I’m not a big fan of the holiday process. Don’t get me wrong, I love to spend time with my family. And I’m thankful for the few times a year in which spending time as a collective whole is made a priority. But I feel as though the pomp often outweighs the circumstance.
As I type this, I know I sound like a real downer. And it’s not because I’m a grinch (well maybe a little.) But my favorite gift of all is time. Because of this, Craig no longer buys me birthday gifts. The only thing I ask is for him to play hooky from work on my birthday. Every year he pretends it’s not possible. Every year he delights me when I wake up and find out for sure that he was only teasing. And then we spend the day doing whatever we want. No agenda. No expectations. Just time. It’s always one my happiest days of the year.
Even Thanksgiving kills me. I want to spend my time being thankful, not annoyed that my feet hurt from all the time spent in the kitchen. The production of the meal and the clean-up required after always puzzles me. I’m usually not thankful that I’m working my butt off on a holiday.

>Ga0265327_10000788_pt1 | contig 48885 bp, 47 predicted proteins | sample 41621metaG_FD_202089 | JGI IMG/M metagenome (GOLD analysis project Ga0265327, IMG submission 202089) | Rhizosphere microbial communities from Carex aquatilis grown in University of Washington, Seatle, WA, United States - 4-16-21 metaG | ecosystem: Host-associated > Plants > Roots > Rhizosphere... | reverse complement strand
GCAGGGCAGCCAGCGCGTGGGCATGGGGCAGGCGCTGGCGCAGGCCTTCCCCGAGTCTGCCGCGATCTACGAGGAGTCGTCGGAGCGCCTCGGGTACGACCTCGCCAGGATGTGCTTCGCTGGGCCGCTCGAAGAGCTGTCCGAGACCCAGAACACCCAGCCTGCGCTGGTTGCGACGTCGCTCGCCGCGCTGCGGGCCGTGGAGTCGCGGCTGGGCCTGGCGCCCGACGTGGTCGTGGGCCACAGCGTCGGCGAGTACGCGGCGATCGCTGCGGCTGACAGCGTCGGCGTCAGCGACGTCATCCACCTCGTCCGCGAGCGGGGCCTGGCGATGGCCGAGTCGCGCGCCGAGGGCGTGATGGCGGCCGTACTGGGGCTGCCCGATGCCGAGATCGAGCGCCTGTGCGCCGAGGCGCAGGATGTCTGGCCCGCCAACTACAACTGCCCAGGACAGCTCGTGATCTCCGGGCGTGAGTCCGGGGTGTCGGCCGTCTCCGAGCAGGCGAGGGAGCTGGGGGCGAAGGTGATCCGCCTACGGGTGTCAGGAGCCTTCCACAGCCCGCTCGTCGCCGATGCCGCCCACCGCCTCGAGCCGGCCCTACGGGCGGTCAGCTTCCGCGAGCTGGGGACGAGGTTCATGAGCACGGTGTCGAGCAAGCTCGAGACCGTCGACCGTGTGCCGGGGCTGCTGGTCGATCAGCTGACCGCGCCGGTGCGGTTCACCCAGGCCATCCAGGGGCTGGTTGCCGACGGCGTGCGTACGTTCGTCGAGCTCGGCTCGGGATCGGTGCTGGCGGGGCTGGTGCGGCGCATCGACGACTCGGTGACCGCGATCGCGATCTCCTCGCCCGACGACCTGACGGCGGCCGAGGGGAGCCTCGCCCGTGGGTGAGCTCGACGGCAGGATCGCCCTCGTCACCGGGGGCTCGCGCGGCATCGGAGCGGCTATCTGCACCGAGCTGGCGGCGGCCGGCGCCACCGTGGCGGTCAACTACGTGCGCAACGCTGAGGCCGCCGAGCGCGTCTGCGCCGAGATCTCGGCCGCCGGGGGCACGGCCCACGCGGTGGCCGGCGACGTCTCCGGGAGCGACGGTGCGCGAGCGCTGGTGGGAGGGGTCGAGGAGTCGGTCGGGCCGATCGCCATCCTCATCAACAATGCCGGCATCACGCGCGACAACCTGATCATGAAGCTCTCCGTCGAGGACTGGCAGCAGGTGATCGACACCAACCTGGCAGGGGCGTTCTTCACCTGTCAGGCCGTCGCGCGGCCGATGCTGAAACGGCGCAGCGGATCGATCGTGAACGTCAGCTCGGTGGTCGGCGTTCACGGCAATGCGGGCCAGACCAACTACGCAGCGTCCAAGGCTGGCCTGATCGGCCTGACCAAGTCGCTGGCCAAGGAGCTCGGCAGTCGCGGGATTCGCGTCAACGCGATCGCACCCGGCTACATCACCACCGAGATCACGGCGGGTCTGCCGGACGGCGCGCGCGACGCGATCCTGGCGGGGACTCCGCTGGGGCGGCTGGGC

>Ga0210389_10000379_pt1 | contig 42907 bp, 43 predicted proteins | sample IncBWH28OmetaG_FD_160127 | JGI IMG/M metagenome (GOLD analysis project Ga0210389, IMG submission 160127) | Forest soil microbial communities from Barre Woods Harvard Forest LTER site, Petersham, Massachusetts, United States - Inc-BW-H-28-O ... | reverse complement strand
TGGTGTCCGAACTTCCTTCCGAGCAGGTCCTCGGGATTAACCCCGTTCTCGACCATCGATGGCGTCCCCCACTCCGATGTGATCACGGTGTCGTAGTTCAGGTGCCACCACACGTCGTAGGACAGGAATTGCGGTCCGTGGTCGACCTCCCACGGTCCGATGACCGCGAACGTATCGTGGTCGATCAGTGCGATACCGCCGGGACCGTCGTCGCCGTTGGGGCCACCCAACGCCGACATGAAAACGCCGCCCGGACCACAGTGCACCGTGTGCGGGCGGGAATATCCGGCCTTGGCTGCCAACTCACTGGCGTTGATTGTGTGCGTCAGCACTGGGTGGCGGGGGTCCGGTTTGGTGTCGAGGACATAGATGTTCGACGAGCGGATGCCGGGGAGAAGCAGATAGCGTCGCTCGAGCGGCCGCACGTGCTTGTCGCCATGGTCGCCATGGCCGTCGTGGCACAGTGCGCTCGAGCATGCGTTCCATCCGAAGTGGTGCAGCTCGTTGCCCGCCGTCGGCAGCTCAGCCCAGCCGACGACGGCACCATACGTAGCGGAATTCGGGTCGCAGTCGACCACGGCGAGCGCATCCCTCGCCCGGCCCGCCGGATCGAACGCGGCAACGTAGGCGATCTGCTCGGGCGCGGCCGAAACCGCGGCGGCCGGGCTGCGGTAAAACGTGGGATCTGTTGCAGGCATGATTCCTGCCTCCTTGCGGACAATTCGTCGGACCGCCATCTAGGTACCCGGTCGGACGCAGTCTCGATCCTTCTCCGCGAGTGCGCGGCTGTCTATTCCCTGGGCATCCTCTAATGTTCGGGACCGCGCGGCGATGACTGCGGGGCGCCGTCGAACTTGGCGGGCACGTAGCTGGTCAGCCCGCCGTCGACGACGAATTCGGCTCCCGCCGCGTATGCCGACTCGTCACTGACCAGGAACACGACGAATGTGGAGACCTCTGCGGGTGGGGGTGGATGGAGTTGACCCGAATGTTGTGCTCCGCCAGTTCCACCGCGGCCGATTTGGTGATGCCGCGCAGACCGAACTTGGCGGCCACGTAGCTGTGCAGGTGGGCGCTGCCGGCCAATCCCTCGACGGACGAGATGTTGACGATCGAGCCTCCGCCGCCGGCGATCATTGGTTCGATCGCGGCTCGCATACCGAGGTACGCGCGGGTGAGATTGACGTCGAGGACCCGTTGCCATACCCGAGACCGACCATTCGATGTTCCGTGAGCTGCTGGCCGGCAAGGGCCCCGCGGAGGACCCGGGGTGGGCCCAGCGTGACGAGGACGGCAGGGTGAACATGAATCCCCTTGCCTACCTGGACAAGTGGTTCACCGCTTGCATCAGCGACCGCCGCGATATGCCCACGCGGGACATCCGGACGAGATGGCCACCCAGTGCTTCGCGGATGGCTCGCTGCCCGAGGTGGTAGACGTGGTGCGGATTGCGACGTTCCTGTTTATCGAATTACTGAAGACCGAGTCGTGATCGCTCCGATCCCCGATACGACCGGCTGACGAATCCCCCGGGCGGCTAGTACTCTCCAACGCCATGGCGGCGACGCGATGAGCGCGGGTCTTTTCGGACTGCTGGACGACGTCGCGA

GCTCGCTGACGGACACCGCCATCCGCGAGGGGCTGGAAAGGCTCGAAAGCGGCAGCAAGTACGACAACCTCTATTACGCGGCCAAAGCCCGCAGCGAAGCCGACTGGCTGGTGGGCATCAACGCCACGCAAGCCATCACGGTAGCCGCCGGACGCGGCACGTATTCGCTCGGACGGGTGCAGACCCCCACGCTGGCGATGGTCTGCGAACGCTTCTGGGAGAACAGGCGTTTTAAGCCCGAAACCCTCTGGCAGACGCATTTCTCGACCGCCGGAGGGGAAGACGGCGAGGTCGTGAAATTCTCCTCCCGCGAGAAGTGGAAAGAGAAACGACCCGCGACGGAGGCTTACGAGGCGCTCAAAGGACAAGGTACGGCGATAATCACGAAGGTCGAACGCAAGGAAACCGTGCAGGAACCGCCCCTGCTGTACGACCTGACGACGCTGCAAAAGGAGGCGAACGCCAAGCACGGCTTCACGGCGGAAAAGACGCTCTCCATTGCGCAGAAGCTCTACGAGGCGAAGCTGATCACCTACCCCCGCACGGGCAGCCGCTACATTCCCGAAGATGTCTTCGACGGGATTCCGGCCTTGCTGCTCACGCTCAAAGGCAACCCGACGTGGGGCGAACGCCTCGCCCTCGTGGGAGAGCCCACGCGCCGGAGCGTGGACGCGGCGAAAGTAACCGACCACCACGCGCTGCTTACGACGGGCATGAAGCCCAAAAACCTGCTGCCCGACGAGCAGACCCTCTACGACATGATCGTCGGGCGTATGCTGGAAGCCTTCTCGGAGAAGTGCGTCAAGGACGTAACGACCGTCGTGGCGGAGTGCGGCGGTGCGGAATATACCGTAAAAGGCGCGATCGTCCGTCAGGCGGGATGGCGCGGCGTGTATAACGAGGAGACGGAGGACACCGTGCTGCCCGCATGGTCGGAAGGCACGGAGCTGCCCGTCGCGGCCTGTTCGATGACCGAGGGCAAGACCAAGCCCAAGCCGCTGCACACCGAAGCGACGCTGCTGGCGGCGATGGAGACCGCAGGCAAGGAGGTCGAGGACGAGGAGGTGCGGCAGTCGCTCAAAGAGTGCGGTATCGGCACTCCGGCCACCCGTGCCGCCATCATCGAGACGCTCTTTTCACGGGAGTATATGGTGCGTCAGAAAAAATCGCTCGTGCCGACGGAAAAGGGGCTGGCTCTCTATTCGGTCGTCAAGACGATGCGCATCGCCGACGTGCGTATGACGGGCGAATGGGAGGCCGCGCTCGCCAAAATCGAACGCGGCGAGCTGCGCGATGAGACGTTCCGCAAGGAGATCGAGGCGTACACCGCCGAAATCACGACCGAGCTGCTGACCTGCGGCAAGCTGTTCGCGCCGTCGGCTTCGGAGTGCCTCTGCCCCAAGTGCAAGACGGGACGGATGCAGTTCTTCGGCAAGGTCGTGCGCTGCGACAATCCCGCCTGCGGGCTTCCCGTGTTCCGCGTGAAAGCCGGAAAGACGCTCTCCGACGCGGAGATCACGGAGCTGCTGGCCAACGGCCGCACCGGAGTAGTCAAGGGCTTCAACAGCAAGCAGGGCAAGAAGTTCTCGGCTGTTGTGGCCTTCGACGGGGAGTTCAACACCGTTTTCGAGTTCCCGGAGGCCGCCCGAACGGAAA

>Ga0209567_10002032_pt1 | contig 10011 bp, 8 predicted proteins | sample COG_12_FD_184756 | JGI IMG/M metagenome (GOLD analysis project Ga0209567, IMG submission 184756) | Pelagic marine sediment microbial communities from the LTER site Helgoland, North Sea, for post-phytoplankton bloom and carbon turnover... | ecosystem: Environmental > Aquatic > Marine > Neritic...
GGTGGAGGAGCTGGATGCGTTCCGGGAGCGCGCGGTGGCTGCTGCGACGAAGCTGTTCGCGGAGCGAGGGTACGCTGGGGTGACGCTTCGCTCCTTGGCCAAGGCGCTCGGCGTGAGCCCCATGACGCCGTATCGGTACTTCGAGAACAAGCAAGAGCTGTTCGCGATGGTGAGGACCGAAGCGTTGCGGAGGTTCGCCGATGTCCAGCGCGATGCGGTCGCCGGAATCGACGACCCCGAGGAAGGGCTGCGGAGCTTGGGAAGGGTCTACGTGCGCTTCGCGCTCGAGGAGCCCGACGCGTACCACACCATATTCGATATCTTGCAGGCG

So there you have it. Those are the reasons I drive my mom, the Queen of Pomp, crazy during the holidays. Because she claims that everything I just complained about makes her happy. I can’t wrap my brain around her way of thinking, and she certainly doesn’t understand my point of view. I laugh when she teases me about my annoying anxiety leading up to the holidays, and she laughs as I insert one-liners wherever I can that make light of her over-the-top party-planning extravaganzas. In the end, we find ways to merge. She comes with cheer to help us decorate for Christmas, and I make sure she’s never standing at the sink alone. And we always have a good time. For this, I am the most thankful.